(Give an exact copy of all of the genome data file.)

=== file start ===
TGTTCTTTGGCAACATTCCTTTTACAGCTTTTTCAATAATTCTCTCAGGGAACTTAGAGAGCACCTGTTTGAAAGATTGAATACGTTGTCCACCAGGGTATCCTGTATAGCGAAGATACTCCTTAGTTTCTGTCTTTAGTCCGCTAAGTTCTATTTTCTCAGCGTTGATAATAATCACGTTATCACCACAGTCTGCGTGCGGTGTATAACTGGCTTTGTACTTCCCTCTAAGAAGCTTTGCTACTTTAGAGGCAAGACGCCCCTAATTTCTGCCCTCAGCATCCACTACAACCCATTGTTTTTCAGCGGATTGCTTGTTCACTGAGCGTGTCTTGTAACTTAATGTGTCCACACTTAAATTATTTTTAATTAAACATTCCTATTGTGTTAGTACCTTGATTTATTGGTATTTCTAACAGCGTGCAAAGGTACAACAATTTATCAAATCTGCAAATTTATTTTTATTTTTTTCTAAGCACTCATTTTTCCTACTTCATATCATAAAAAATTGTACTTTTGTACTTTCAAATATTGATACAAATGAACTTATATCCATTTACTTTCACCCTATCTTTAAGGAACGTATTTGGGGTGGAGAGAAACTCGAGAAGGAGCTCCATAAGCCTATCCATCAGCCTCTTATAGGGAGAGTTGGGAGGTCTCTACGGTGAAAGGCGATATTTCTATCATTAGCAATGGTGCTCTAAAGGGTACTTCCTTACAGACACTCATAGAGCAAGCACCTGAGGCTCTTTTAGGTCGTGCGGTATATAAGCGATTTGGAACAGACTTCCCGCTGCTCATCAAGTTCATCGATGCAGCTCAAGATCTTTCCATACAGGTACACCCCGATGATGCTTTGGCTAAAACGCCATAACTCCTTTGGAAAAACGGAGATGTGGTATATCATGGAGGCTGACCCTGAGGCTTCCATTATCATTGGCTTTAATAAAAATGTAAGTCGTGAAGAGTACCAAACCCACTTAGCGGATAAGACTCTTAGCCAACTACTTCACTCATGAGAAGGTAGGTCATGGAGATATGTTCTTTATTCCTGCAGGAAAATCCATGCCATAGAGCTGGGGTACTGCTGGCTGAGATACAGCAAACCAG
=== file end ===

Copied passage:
TGTTCTTTGGCAACATTCCTTTTACAGCTTTTTCAATAATTCTCTCAGGGAACTTAGAGAGCACCTGTTTGAAAGATTGAATACGTTGTCCACCAGGGTATCCTGTATAGCGAAGATACTCCTTAGTTTCTGTCTTTAGTCCGCTAAGTTCTATTTTCTCAGCGTTGATAATAATCACGTTATCACCACAGTCTGCGTGCGGTGTATAACTGGCTTTGTACTTCCCTCTAAGAAGCTTTGCTACTTTAGAGGCAAGACGCCCCTAATTTCTGCCCTCAGCATCCACTACAACCCATTGTTTTTCAGCGGATTGCTTGTTCACTGAGCGTGTCTTGTAACTTAATGTGTCCACACTTAAATTATTTTTAATTAAACATTCCTATTGTGTTAGTACCTTGATTTATTGGTATTTCTAACAGCGTGCAAAGGTACAACAATTTATCAAATCTGCAAATTTATTTTTATTTTTTTCTAAGCACTCATTTTTCCTACTTCATATCATAAAAAATTGTACTTTTGTACTTTCAAATATTGATACAAATGAACTTATATCCATTTACTTTCACCCTATCTTTAAGGAACGTATTTGGGGTGGAGAGAAACTCGAGAAGGAGCTCCATAAGCCTATCCATCAGCCTCTTATAGGGAGAGTTGGGAGGTCTCTACGGTGAAAGGCGATATTTCTATCATTAGCAATGGTGCTCTAAAGGGTACTTCCTTACAGACACTCATAGAGCAAGCACCTGAGGCTCTTTTAGGTCGTGCGGTATATAAGCGATTTGGAACAGACTTCCCGCTGCTCATCAAGTTCATCGATGCAGCTCAAGATCTTTCCATACAGGTACACCCCGATGATGCTTTGGCTAAAACGCCATAACTCCTTTGGAAAAACGGAGATGTGGTATATCATGGAGGCTGACCCTGAGGCTTCCATTATCATTGGCTTTAATAAAAATGTAAGTCGTGAAGAGTACCAAACCCACTTAGCGGATAAGACTCTTAGCCAACTACTTCACTCATGAGAAGGTAGGTCATGGAGATATGTTCTTTATTCCTGCAGGAAAATCCATGCCATAGAGCTGGGGTACTGCTGGCTGAGATACAGCAAACCAG